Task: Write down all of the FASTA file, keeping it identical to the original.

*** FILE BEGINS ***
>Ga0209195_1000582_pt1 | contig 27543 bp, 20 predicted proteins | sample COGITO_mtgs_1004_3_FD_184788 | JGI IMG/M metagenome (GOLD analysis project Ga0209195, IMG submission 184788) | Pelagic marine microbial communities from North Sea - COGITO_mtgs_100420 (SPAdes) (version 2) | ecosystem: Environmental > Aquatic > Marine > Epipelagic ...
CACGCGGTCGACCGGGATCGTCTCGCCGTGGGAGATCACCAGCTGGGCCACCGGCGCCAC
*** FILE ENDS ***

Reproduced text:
>Ga0209195_1000582_pt1 | contig 27543 bp, 20 predicted proteins | sample COGITO_mtgs_1004_3_FD_184788 | JGI IMG/M metagenome (GOLD analysis project Ga0209195, IMG submission 184788) | Pelagic marine microbial communities from North Sea - COGITO_mtgs_100420 (SPAdes) (version 2) | ecosystem: Environmental > Aquatic > Marine > Epipelagic ...
CACGCGGTCGACCGGGATCGTCTCGCCGTGGGAGATCACCAGCTGGGCCACCGGCGCCAC